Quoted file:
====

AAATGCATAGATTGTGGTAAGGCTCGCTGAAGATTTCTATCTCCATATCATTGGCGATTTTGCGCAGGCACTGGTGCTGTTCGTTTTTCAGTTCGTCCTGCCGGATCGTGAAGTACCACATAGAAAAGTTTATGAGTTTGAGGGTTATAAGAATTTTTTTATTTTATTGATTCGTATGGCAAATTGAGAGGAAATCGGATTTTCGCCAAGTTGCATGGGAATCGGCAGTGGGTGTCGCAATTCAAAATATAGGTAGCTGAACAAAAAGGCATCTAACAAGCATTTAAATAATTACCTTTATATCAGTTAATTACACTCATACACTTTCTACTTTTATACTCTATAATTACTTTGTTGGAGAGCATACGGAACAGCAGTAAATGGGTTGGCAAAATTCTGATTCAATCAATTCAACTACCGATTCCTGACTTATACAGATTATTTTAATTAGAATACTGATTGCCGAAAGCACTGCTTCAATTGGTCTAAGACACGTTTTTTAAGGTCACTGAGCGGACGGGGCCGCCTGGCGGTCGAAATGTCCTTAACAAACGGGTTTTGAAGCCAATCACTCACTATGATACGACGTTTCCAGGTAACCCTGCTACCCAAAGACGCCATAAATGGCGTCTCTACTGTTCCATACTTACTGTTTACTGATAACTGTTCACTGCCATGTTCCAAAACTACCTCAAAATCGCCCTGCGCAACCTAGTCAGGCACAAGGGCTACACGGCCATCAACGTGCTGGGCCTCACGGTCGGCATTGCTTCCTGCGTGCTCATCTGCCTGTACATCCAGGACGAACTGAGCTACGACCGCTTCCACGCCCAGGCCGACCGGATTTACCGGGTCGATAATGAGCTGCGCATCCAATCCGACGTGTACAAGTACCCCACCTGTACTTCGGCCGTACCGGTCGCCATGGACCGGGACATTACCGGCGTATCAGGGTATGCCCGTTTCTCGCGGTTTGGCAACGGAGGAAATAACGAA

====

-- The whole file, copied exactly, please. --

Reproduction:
AAATGCATAGATTGTGGTAAGGCTCGCTGAAGATTTCTATCTCCATATCATTGGCGATTTTGCGCAGGCACTGGTGCTGTTCGTTTTTCAGTTCGTCCTGCCGGATCGTGAAGTACCACATAGAAAAGTTTATGAGTTTGAGGGTTATAAGAATTTTTTTATTTTATTGATTCGTATGGCAAATTGAGAGGAAATCGGATTTTCGCCAAGTTGCATGGGAATCGGCAGTGGGTGTCGCAATTCAAAATATAGGTAGCTGAACAAAAAGGCATCTAACAAGCATTTAAATAATTACCTTTATATCAGTTAATTACACTCATACACTTTCTACTTTTATACTCTATAATTACTTTGTTGGAGAGCATACGGAACAGCAGTAAATGGGTTGGCAAAATTCTGATTCAATCAATTCAACTACCGATTCCTGACTTATACAGATTATTTTAATTAGAATACTGATTGCCGAAAGCACTGCTTCAATTGGTCTAAGACACGTTTTTTAAGGTCACTGAGCGGACGGGGCCGCCTGGCGGTCGAAATGTCCTTAACAAACGGGTTTTGAAGCCAATCACTCACTATGATACGACGTTTCCAGGTAACCCTGCTACCCAAAGACGCCATAAATGGCGTCTCTACTGTTCCATACTTACTGTTTACTGATAACTGTTCACTGCCATGTTCCAAAACTACCTCAAAATCGCCCTGCGCAACCTAGTCAGGCACAAGGGCTACACGGCCATCAACGTGCTGGGCCTCACGGTCGGCATTGCTTCCTGCGTGCTCATCTGCCTGTACATCCAGGACGAACTGAGCTACGACCGCTTCCACGCCCAGGCCGACCGGATTTACCGGGTCGATAATGAGCTGCGCATCCAATCCGACGTGTACAAGTACCCCACCTGTACTTCGGCCGTACCGGTCGCCATGGACCGGGACATTACCGGCGTATCAGGGTATGCCCGTTTCTCGCGGTTTGGCAACGGAGGAAATAACGAA